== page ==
My Dad was a wedding photographer actually! When I was about 11 he let me join him on a wedding job to carry his gear for him and from that day I became obsessed with the idea of becoming a wedding photographer like my dad. From then he began to train me in the skills of photography and particularly portraiture. I loved it so much that by the time I was 16 I was working for myself photographing events.
How would you describe your photographic style?
I would describe my style as organic, playful storytelling. For me 80% of the skill of being a photographer is capturing the emotion between the subjects in the image and so being able to disappear as the photographer and capture chemistry that feels organic is my ultimate goal.
You capture events and couples/family portraits… Do you have a favourite genre to shoot?
My favourite genre is weddings actually. For me, the excitement and pace of a wedding day is such a fun challenge as a photographer. Moving from being indoors with the bride; capturing detail shots, to the big dark spaces of an old church to then being in a sweeping Canterbury landscape and then a raging dancefloor keeps me on my toes and pushes me creatively and technically.
How much of your work is via client commissions vs art-based practice?
These days my work is virtually all client work and I do actually prefer it that way. For me, being able to deliver work to a couple or family or whoever I’m working with that day that really captures what they wanted and goes beyond what they’d hoped is much more gratifying than photographing from my own brief. If I’m honest the only thing that I enjoy more than client work is photographing my friends and family!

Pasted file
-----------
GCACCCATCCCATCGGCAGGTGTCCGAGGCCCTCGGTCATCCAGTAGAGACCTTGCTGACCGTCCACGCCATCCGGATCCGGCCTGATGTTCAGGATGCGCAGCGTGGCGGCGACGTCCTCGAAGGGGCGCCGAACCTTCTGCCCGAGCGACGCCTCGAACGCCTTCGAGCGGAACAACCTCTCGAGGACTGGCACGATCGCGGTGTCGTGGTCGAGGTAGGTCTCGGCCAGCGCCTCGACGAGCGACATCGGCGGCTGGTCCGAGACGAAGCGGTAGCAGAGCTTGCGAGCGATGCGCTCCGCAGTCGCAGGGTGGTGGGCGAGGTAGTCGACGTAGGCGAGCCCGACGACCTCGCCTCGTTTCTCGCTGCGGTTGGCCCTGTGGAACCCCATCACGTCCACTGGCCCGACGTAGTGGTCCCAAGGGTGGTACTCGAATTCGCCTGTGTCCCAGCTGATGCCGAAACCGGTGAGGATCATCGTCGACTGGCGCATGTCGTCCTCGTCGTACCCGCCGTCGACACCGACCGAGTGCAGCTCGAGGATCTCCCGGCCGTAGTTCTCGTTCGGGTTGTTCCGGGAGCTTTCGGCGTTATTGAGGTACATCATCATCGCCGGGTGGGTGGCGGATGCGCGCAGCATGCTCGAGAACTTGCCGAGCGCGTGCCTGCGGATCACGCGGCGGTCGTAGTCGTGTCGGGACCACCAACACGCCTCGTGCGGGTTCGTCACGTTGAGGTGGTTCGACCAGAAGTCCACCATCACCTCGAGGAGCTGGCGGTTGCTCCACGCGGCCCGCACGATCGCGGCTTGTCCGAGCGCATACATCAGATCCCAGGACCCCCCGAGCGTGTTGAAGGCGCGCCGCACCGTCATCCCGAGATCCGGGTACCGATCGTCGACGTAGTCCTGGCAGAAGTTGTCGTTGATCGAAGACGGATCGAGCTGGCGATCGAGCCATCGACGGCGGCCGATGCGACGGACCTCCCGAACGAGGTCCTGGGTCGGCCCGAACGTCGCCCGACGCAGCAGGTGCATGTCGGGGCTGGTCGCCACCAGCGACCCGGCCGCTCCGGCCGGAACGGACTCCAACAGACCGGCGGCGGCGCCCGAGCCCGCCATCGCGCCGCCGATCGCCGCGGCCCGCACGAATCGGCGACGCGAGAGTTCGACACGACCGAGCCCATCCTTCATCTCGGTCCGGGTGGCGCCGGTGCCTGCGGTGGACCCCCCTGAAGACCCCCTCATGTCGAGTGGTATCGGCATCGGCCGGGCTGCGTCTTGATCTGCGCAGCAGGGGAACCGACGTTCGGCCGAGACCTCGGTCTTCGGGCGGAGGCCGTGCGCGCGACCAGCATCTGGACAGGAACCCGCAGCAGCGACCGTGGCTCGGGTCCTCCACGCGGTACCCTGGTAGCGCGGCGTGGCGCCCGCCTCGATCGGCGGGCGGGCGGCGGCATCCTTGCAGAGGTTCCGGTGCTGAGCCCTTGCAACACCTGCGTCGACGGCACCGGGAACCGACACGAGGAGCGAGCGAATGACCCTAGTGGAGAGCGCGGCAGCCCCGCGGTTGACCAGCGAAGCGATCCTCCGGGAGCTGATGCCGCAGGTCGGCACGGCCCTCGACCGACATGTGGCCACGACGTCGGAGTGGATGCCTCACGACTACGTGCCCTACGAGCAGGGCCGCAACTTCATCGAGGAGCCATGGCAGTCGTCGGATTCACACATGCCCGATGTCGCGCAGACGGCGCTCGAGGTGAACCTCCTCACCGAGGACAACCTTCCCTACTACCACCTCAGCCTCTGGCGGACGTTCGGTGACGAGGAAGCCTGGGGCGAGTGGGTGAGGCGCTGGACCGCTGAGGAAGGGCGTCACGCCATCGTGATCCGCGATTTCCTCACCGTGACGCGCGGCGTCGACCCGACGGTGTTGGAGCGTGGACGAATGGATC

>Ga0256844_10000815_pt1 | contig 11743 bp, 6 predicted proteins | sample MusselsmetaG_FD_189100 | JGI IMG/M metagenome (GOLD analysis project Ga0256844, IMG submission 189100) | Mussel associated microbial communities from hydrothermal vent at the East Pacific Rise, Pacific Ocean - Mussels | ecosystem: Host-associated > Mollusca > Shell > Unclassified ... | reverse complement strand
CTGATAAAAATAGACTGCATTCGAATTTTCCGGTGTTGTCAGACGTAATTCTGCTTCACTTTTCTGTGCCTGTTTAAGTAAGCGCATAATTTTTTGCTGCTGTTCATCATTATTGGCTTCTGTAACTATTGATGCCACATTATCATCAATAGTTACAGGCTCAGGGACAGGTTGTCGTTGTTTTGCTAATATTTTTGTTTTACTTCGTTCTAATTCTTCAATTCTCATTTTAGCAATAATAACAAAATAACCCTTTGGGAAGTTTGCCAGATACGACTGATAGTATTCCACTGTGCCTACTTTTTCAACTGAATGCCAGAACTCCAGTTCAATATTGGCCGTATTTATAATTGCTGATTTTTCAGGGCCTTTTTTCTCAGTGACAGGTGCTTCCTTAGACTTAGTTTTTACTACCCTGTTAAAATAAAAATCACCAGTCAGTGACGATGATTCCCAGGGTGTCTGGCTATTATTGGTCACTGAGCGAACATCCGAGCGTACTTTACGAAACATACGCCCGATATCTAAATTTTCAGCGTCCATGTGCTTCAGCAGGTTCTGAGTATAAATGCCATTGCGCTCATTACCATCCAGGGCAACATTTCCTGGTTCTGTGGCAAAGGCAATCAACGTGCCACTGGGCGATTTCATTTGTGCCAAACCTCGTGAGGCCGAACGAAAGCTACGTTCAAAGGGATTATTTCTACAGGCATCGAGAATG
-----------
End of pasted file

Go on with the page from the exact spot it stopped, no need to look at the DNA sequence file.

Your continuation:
You shoot as a collective with your friend and partner – what do you enjoy most about this collaboration?
I’m so lucky to be able to shoot with my friends, photography can be a really lonely industry so friendships within the photo world have been key for me! One of the best things is being able to work with people who know me well enough to know what I’m thinking haha. It’s pretty great when your second shooter knows exactly what you mean from one facial expression.
What shoot, personal or professional, are you most proud of and why?
I feel like the answer to this question changes constantly. It’s hard to pick one but this year I shot the wedding of a friend of mine that I think is the work I’m the proudest of simply because of the way it changed my perspective on the way I shoot. For this wedding, knowing the couple meant I was able to relax a little more and take the time to think more about what was in the frame and the way I was shooting it and simply slowing down and breathing, thinking about each shot as an individual work totally changed the way my images were composed and are still some of my favorite images I’ve ever shot.